These boys have been hanging close to the house since late December. Been putting out corn for the deer and birds and all these guys showed up. They roost in my spruce trees in the background and a short 40 yard fly to the food. The picture isn't very good but that morning there were 21 roosters and 1 hen that came out. Not sure where the other hens were but maybe a little more wary of coming out in the open? We took one rooster 2 years ago but haven't had the urge to hunt them the last few. It's nice to hear them cackle and watch them strut around in the sping though.

Rob

2-13-11RockRiverandpheasants003.jpg

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harvey lee

Nice winter cover.

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MuleShack

Kind of intesting that you see all Roosters...

Are the females the only smart ones to stay in cover? grin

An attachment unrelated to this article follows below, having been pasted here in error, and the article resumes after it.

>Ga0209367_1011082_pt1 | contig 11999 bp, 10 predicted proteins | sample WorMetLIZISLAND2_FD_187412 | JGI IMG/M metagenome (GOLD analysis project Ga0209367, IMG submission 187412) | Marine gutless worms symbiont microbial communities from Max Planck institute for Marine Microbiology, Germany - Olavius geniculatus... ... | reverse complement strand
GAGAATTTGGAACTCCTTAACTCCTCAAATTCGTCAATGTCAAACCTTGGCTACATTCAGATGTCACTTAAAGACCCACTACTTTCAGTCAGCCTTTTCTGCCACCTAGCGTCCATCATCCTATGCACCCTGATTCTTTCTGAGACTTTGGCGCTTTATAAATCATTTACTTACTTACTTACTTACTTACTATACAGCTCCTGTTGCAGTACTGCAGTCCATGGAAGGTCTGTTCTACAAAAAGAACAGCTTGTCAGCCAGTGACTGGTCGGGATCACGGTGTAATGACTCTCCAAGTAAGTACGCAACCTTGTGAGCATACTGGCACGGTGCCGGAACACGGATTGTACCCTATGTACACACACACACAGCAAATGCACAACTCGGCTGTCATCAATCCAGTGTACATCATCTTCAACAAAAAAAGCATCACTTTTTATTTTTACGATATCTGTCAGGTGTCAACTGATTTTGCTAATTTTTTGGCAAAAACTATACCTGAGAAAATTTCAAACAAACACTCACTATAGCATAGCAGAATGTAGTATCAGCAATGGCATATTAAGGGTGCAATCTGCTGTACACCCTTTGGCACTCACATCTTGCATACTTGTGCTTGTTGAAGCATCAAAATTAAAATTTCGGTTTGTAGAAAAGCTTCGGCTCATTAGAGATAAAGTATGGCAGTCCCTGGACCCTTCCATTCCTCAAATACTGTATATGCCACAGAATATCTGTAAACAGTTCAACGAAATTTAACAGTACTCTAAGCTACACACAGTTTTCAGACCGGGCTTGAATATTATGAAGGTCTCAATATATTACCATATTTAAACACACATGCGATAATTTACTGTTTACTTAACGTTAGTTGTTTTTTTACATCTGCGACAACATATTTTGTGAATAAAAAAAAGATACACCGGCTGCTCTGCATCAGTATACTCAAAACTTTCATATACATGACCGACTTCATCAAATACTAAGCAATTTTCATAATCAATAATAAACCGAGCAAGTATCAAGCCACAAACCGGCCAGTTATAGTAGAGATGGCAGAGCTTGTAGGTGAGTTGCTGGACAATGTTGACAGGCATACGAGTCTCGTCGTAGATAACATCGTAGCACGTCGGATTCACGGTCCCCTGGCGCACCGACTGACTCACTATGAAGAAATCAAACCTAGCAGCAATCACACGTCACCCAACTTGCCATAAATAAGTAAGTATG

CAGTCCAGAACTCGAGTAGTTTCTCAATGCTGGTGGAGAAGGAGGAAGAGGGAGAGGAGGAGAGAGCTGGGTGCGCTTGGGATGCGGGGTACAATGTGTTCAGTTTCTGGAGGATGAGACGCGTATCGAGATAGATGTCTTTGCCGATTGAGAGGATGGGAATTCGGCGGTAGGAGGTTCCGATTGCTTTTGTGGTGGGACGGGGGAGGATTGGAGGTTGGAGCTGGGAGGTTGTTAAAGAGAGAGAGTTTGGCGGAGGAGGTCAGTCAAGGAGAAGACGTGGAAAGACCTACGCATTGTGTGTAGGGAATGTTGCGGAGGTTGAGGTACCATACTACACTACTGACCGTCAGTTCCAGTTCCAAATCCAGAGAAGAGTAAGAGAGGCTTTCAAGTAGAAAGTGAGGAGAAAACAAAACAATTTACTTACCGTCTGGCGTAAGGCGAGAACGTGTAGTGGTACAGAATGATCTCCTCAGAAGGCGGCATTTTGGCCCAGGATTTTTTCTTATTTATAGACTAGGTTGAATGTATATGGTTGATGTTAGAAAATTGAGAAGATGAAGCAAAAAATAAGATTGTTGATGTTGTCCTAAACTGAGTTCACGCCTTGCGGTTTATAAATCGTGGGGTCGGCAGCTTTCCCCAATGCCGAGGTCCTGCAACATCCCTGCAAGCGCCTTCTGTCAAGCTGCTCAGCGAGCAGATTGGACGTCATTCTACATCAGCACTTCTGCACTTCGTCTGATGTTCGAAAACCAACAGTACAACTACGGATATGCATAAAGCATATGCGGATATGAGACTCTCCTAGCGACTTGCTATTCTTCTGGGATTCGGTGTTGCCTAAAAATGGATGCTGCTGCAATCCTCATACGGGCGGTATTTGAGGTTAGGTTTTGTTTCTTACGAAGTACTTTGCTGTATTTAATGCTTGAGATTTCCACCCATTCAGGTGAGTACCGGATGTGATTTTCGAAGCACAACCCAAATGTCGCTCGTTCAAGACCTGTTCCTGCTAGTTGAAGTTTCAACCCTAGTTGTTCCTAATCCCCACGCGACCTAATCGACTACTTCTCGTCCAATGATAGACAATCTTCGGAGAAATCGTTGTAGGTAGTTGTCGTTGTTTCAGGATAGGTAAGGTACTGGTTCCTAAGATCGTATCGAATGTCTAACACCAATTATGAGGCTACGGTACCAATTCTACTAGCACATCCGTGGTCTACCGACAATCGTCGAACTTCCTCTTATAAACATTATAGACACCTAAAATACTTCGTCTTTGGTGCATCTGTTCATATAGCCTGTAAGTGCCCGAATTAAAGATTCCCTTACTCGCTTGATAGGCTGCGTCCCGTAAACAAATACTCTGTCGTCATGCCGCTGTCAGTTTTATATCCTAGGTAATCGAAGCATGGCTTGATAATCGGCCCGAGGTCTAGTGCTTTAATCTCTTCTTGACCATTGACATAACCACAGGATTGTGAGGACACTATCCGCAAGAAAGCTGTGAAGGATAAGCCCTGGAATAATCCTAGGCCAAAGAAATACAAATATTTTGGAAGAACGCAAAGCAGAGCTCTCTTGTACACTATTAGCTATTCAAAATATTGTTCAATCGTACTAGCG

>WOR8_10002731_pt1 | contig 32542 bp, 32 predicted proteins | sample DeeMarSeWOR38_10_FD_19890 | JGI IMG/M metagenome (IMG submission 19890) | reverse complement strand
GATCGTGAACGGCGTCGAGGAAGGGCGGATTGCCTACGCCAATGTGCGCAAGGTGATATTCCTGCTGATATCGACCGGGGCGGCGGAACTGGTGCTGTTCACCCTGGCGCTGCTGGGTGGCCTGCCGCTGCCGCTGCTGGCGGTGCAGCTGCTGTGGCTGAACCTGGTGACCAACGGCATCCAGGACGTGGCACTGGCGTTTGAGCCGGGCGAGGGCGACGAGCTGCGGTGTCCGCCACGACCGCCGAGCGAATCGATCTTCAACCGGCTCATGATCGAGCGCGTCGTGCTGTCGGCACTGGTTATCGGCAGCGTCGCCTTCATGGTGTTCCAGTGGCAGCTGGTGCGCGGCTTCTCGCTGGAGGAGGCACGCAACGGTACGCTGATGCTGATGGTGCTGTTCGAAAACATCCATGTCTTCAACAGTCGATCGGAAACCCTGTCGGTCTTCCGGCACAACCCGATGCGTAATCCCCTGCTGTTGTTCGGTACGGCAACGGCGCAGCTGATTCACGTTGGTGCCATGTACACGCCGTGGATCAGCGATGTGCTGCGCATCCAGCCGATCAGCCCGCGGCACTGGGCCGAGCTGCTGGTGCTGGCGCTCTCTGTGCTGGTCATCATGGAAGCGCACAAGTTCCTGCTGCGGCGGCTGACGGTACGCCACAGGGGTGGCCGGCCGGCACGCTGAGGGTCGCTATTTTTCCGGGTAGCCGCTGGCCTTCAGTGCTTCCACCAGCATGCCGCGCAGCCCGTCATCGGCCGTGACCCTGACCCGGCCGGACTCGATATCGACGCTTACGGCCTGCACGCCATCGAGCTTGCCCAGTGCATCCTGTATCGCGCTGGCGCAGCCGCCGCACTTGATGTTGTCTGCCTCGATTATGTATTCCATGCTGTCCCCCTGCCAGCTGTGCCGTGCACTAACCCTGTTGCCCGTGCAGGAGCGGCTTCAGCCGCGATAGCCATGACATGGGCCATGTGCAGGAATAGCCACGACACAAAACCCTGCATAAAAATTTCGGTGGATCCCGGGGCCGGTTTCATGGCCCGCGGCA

Or are they the ones taking the hit?

When i was out last week, i only saw roosters too. One had flown from the snow into an evergreen tree just as grayfox had stated.

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muc33

You should see the cattle feed lots around here. When the feed wagon goes by the pheasants come out like wild fire! Beef and Pheasants eating together. I will try to snap a few pictures. It works I guess.

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rkhinrichs

my dad owns land west of Long prairie, and says are pheasant feeders are being hit a lot, had to refill the feeder, also the standing corn is getting hit hard to. but still a lot of snow in the swamps as well.

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pureinsanity